Business users: “We need you to add this new stuff.”

Engineers: “But those blocks are a completely different shape. Some of them are really oversized, and heavy. Besides, have you seen the foundations?”

Business users: “Yeah but if you could just tack them on somehow, that’d be great.”

See the problem is that the blocks are all rather precarious now. And some of them we never wrote ourselves we just use them. But they’re old, unsupported and clunky. We need to replace them or update them. We need to shore up the foundations. We’ve also noticed in the last five years that the business uses them in ways we didn’t appreciate when we first assembled them.

We need to reorganize the blocks a bit. We need to get rid of some of them, we need to simplify them. We need to shore up the foundations. We need to make some new blocks too, better suited to the way we have learned they actually get used. Considering how much we use them that’ll save money. In short, we need to refactor.


  1. "You know that moped you got us 2 years ago? We need you to attach this trailer to your moped"

    "Hmmm...what? It doesn't have anything to attach it with, and besides, it can't pull it. It's a moped!"

    "Well, we have business reasons to attach a trailer to a moped. Chop chop! Oh, and you have two days to figure it out"

    "Hmm...ok, I can cobble something together, but I warn you, it won't go very far."

    6 months later:

    "So, how can we increase the size of the trailer and the range the moped will go?"

    "What? I warned you 6 months ago that it wouldn't go far!"

    "Well, we have business reasons to double the weight of the trailer and triple the length of the trips. Chop chop!"

    "Will you at least give me time to, oh, I don't know, replace the damn moped with something better?"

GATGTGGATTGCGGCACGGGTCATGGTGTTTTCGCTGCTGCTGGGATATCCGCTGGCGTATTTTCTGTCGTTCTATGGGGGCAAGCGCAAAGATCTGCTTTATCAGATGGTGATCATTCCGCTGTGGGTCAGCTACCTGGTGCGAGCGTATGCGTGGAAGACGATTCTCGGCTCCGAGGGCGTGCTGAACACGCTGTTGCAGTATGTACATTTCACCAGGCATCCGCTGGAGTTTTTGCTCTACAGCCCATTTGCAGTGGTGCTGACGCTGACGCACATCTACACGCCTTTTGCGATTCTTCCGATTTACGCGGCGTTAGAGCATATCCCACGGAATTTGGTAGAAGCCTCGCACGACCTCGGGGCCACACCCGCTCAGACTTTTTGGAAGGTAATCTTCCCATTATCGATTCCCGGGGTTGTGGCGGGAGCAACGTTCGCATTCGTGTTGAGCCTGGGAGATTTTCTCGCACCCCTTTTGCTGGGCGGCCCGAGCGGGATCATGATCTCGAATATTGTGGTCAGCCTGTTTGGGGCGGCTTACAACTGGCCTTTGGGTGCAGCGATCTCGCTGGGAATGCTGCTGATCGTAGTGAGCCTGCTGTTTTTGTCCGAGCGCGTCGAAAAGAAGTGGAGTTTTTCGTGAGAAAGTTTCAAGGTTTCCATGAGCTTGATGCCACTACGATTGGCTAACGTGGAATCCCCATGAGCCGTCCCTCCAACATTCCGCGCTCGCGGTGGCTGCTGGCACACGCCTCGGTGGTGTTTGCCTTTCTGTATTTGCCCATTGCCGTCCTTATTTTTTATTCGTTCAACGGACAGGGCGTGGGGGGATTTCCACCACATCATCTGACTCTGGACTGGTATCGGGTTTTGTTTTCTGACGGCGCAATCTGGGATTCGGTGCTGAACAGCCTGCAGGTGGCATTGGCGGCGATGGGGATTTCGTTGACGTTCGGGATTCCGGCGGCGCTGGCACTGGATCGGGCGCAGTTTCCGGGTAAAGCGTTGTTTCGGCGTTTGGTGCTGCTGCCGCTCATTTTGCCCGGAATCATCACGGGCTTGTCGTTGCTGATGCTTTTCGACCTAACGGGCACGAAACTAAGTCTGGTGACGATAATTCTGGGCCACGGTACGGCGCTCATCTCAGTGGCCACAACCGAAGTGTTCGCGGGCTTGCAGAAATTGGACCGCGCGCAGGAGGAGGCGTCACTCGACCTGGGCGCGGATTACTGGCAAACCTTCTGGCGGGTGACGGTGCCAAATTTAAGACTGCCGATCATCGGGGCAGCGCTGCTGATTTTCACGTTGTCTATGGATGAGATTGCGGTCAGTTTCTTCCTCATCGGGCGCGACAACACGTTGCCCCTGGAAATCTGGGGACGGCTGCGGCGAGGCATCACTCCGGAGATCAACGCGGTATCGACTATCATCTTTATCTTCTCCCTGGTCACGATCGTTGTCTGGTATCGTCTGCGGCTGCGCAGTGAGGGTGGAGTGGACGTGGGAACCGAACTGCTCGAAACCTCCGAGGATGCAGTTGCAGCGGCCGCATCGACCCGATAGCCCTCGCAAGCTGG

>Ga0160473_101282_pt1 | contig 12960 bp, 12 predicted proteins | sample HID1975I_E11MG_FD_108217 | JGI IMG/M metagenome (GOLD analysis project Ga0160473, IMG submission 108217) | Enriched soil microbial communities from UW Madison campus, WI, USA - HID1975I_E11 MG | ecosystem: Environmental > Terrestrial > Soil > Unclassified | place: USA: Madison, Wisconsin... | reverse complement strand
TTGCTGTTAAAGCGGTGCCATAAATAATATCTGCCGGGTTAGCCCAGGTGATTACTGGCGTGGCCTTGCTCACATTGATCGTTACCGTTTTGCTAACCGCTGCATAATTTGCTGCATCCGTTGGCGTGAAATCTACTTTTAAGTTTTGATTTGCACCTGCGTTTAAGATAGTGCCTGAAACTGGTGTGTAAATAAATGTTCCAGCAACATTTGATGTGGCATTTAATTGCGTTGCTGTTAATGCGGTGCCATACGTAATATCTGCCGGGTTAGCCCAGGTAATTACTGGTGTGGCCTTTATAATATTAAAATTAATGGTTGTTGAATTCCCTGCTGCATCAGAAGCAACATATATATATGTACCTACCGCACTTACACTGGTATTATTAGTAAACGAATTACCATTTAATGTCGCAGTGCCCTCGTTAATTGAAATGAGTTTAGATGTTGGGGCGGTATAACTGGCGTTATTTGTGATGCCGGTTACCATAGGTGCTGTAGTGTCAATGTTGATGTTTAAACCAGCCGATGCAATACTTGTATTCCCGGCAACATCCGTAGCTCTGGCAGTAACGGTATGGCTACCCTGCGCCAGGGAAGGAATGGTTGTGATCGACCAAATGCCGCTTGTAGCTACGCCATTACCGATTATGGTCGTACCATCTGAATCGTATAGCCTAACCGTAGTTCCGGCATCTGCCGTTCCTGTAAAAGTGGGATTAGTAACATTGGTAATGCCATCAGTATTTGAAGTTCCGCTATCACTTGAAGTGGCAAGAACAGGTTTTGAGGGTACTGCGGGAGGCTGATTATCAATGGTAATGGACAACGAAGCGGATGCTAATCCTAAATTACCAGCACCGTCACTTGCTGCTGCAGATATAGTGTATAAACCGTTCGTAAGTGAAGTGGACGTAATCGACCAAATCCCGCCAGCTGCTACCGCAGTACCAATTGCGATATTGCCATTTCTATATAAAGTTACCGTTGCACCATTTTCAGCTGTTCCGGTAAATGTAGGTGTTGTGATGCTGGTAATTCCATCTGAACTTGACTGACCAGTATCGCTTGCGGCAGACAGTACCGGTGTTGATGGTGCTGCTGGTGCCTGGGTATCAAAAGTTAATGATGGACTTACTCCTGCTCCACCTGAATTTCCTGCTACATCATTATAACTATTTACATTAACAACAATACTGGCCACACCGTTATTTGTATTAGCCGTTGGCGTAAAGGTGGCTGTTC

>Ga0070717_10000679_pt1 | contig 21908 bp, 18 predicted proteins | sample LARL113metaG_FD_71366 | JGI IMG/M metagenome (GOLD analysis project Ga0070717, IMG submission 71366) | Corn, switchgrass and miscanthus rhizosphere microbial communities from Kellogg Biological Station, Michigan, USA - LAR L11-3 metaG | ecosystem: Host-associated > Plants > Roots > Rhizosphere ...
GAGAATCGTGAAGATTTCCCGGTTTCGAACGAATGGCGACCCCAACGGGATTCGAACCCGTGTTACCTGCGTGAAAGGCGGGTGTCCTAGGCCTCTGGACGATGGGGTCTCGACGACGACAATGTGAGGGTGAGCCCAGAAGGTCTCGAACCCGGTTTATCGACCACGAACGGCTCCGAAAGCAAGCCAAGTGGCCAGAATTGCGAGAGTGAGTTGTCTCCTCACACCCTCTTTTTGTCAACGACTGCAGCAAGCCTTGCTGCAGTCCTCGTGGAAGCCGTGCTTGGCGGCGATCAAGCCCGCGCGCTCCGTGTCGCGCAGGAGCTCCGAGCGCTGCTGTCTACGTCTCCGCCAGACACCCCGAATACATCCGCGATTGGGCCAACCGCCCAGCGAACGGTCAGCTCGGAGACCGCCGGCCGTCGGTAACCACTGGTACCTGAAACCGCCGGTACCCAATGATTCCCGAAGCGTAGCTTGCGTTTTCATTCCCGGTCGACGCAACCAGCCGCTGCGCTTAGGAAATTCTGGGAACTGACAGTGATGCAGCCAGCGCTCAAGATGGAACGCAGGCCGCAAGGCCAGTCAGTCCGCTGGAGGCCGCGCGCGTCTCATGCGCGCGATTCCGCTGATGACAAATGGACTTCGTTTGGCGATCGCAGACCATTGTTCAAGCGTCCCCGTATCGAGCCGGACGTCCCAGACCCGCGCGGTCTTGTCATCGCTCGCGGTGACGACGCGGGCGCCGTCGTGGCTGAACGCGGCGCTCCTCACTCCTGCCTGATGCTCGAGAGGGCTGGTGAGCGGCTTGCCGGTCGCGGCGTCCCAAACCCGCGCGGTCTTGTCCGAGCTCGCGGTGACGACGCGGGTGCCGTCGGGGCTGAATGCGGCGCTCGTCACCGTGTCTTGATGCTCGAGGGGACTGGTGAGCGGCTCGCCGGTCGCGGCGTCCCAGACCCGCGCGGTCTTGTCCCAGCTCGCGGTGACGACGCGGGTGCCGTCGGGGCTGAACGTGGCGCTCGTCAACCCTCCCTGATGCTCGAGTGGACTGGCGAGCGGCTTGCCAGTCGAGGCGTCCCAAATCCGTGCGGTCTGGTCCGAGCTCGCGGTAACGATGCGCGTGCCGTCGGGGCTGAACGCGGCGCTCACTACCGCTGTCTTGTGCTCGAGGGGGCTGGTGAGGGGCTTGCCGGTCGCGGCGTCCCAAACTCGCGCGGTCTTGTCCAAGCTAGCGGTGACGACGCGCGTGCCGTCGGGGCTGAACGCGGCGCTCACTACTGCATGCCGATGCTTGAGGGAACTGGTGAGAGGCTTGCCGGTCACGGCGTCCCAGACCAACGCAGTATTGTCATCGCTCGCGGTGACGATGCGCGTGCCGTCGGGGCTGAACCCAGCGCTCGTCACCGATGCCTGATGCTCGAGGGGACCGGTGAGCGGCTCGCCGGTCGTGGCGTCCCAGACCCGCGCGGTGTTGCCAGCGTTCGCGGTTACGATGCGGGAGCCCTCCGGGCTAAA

"What? Why would you have to spend time on that?"

  2. Interesting analogy , Jon.
    Especially because like Jenga- the software does get wobbly and precarious- You just want to get it done anyhow -somehow

    Here is my take on the subject...

    I like to take the 'battle' on to the non-business manager's turf rather than explain to him the technical reasons in support of refactoring.

    Though refactoring doesn't introduce a new feature- it sets ground for newer features to come by in future.
    E.g You may refactor the UI and thus introduce newer technologies like AJAX down the road. By cleaning the datamodel- you may allow better deployment and hence more control to Services team.

    So basically what I mean is- establish support for refactoring by showing the business advantages for doing so- it could be a new feature or a grounds for new feature a or even that it will help improve quality and reduce time to market.

  3. Cool ... explanation,
    even you could consider the example of a old ( existing ) house and trying to re-model ( refactor ), vs re-building.

  4. Hi Jon,

    First of all, sorry for my English (i'm not native speaker), but I'll try to explain what I think about that.

    So, the first type of refactoring coming from legends :), very very very old code-base, original team disappeared and new team could not get in to that "damn" code :).

    The second one is more realistic - we need to introduce new features, new functionality and because of this we usually change the design.

    Well, the second point looks good for explanation.